That’s more like it.
Last week, we saw a marked improvement in The Last Man on Earth following a series of uninspired episodes with state plots. For this week’s season finale, the show has turned in two of its best episodes in a long time, besting even the strong “Got Milk?” and “Spirit of St. Louis” from March.
The first episode of the double-header, “When The Going Gets Tough”, address the birth of Erica’s child, which has been the most pressing matter that has affected the group since their move to San Jose. The entire episode, up to the successful delivery, deals on serious tension from every angle. Even Tandy’s goofy antics like wearing a paper mask of Phil II (where did he get that in a post-apocalyptic world?) seem more like desperate attempts to cut through a cloud of anxiety than just him being his regular obnoxious self.
The Last Man on Earth has always worked best when its plots are grimly aware of when the show is set, and the dark overtones that run through the entirety of “When the Going Gets Tough” make for a compelling watch. Carol, meanwhile, is terrified by the sounds of Erica’s rough labor, and is growing increasingly concerned about her own mortality as a pregnant woman in a world without doctors. Kristen Schaal plays these scenes wonderfully, perfectly integrating Carol’s zany personality into the character’s deep, anxious fear.
One of the best little things about both episodes is how Melissa bluntly describes several horrifying concepts in a matter of fact detail. January Jones’ delivery is great in these scenes and adds a touch of humor without sacrificing the mood in order to make a joke.
Another solid is touch is how most of the interior shots in “When the Going Gets Tough” have a washed out, clinical color palette that matches both the mood and the gang’s makeshift hospital room. The show has used these subtle lighting effects before, but never to such great effect.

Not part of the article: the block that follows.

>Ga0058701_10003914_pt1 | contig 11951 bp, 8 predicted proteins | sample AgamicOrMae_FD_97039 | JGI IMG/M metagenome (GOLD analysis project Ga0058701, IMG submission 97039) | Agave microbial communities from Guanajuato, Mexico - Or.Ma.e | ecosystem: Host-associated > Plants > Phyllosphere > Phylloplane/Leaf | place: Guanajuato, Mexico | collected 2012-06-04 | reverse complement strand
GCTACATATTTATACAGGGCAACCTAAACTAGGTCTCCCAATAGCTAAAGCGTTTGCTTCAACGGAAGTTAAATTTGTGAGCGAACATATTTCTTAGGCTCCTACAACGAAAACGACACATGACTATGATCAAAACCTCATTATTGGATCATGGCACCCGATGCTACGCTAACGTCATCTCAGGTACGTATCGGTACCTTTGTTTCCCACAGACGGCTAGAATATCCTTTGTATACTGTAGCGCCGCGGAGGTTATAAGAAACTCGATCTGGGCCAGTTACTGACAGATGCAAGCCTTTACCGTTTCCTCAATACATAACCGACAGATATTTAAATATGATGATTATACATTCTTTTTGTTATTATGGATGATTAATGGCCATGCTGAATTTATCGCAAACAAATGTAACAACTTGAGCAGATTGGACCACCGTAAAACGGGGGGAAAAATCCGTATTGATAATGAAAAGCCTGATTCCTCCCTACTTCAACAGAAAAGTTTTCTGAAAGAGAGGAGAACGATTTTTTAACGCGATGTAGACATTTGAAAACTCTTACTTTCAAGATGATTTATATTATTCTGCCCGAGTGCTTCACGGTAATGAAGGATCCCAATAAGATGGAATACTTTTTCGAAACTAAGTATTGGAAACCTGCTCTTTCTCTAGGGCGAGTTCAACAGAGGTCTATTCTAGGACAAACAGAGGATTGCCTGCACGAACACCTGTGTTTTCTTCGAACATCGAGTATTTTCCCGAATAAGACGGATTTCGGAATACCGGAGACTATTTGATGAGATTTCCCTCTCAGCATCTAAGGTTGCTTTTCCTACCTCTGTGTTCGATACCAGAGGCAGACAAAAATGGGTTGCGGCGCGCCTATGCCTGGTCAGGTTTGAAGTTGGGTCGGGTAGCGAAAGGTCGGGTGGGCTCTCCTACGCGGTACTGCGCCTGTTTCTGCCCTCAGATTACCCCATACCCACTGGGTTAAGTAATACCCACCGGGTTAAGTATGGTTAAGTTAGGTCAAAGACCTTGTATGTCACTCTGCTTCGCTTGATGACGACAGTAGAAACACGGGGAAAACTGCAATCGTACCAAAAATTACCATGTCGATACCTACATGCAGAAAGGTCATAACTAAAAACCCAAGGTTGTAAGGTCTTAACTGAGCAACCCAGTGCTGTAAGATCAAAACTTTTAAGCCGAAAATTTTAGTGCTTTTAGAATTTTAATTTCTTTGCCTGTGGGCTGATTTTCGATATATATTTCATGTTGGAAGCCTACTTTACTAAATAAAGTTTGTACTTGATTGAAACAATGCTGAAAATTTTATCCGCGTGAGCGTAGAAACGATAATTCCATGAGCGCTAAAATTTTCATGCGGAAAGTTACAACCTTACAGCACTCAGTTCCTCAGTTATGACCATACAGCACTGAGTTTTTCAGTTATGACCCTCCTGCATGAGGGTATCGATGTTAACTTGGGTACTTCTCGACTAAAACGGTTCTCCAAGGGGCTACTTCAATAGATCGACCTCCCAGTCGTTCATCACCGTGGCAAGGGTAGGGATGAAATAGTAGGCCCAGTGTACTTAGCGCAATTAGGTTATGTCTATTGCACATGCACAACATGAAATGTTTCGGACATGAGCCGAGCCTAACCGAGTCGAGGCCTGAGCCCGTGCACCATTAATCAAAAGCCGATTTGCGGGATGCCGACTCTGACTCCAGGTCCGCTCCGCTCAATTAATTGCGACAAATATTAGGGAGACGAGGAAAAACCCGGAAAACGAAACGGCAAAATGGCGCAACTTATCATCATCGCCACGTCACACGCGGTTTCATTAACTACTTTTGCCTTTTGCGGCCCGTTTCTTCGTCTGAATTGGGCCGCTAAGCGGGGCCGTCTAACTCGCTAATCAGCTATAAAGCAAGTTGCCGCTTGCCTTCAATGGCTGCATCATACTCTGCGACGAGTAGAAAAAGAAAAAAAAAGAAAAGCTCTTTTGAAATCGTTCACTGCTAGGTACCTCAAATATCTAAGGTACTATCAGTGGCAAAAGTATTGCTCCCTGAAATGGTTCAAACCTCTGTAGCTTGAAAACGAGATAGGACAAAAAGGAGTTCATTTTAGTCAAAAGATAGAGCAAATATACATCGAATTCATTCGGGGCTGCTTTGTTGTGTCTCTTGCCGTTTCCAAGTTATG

The entire episode builds on the uncertainty of Erica’s pregnancy ending successfully. At this point, it’s hard to ignore how little Erica has been developed as a character over the past three seasons – out of all the main characters, she’s the only one whose last name hasn’t been revealed. Yet, any other option than the one we got – Gail and Todd successfully delivering Erica’s baby daughter – would have been a weirdly sad way to end the season and a bad story decision.
Aftermath of the delivery is the brightest spot of the show’s darkest season, but the good feelings don’t last very long. While all of that is going on, Tandy and Jasper spot a huge fire in the distance and subsequently discover that a nearly nuclear power plant has melted down.
“Nature’s Horchata”, the season finale proper, begins with a weirdly lovely long shot of Tandy showing the group the fire and its billowing smoke cloud from the distance. In one of his increasingly rare good decisions, he suggests that they leave their home and find somewhere else to live.
Throughout the episode, the group is constantly reminded of the harsh realities of living in a world after people have disappeared. Tandy remarks that due to the fallout, they can never return to Northern California, dooming their cow, which they had accidentally left behind. When they search a library for a new place to live, Melissa notes that there are nuclear reactors all around the country, which could go at any minute just like the one in San Jose. Owing to Todd and Melissa’s love of The Shawshank Redemption, the group opts to head out of the United States entirely to Zihuatanejo in Mexico. Sadly, on the way out of the country by road, Tandy’s Geiger counter sadly picks up another nuclear incident.